Readers familiar with my cadre of work will recall that I don’t love Christmas. Not only is it a bone of religious contention (the pretend “War on Christmas”), it’s also a bitter reminder of how much we trivialize ourselves with commercialism. I talked about this in my column this week.
What do I like about Christmas? I love the photography most of all. I love that my wife loves it so tenderly. I love that we usually get to see the kids.
I will let you know how this Christmas stacks up. In the mean time, have a peaceful one.
Today is the shortest day of the year, and the longest night. Cull what you will from the meaning of that.
“All I want is what I… I have coming to me. All I want is my fair share.” ~Sally Brown
“Look, Charlie, let’s face it. We all know that Christmas is a big commercial racket. It’s run by a big eastern syndicate, you know.” ~Lucy Van Pelt
One thing I happily glossed over about A Charlie Brown Christmas when I was a kid: it consists almost entirely of recycled Peanuts comic strip dailies.
Recently I’ve been thinking about consumption. I thought of this as I reminisced about lenses I once owned and now miss; all that beautiful 1970s and 80s era Nikkor glass. What if I magically had a storage unit with all my old gear in it? But then I thought about the police scanners and Sony Trinitrons and flannel shirts and cars. Then, I thought, what if I magically had a warehouse full of everything I ever owned? Every bunch of broccoli. Every quart of motor oil. Every beer. Every loaf of bread. Every magazine and newspaper and paperback and hardback book. Every computer and floppy disk. All the DVDs and CDs and Blu-Ray discs and VHS video cassettes and vinyl records and compact cassettes and all the appliances to play and record them. All the wine and water. Everything. How big would that warehouse be?
Abby and I saw some of a M*A*S*H marathon. We’ve both been watching this show all our lives, so I looked it up: of the 11 main actors throughout the series, only five are still alive: Alan Alda, Loretta Swit, Gary Burghoff, Mike Farrell, and Jamie Farr.
Abby and I watched The Innocent Man, a Netflix original series, this week. Though I was not interviewed on camera, the show, about two mishandled murders in Ada, is full of my images. I wrote my column this week, which ended up being our lead story Wednesday, about the day two of them were exonerated.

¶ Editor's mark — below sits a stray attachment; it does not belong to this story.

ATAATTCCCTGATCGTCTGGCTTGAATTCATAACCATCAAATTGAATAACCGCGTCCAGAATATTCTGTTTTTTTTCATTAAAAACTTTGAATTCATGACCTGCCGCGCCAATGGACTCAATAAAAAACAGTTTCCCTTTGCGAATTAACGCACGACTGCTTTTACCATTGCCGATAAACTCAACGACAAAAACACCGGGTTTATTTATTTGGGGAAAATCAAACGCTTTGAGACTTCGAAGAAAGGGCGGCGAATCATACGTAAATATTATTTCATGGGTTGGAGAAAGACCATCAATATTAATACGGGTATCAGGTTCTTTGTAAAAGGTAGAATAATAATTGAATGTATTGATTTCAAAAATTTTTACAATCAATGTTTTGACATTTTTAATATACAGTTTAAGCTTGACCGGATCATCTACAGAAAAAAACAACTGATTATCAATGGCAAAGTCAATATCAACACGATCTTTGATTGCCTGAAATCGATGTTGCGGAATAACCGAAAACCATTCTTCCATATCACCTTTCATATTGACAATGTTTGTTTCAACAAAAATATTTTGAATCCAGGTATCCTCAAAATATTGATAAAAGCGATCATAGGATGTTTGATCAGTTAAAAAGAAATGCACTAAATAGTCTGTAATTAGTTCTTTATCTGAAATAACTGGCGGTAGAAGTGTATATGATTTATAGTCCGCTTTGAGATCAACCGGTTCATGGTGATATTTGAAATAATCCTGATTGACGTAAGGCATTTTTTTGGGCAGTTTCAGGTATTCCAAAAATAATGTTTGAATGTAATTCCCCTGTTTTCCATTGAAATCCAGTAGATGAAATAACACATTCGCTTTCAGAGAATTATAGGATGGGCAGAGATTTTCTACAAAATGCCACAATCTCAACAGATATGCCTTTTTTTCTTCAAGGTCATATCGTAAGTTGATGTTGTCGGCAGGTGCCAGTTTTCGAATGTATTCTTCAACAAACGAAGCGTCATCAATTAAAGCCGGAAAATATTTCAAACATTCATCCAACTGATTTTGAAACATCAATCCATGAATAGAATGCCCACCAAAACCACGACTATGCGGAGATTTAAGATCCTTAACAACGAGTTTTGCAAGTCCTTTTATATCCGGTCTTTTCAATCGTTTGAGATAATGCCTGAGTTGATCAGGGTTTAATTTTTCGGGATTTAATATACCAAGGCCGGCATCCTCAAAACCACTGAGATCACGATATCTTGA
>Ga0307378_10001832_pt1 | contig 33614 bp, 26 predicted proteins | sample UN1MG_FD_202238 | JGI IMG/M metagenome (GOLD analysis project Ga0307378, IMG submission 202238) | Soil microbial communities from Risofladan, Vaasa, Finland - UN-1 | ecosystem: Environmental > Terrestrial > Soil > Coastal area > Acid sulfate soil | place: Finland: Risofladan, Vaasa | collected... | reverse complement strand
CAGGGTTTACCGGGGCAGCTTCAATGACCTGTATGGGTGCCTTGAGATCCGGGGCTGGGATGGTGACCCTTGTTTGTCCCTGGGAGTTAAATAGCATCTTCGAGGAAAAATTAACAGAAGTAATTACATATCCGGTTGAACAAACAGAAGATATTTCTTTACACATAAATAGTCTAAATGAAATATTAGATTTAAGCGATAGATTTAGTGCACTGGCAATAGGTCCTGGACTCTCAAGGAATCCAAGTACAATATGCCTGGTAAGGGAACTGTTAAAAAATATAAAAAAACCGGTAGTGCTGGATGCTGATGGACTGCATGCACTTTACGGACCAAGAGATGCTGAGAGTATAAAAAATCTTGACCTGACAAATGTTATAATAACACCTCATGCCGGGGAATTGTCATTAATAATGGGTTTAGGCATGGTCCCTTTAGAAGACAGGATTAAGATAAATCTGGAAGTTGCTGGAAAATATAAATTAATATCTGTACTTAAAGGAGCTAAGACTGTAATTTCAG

An unassailable truth: when Abby is up and about, I can sneak through the house like a ninja. But when she’s asleep, I might as well be on roller skates carrying a box of chandeliers.
My intermediate/advanced photography class ended on a high note, with good epiphanies from all my students. We all had fun, and they all seemed to learn a lot.
My column for Saturday will be about the true meaning of Christmas, about which I will likely catch flak because I didn’t mention Christ. But it was a good-natured column, so only the true nut jobs will call. Yay.
As usual, I had a super-fun time covering Independence Day celebrations in Ada’s Wintersmith Park Tuesday. The weather was nice and everyone had a great time.
It rained 3.1 inches Monday, then 1.5 inches early Wednesday morning, then another half inch right on top of us and nowhere else in there state, just as I was about to walk Hawken the Irish Wolfhound two nights ago.
Everything was browning just a bit, but is now turning green again, and growing fast, so I am experiencing a burst of outdoor work.
My wife Abby and I gave Hawken a bath in the front yard yesterday, then took him to the vet, where he weighed 108 pounds, which is typical for his breed at his age, six months. He is a mess, but he loves us both.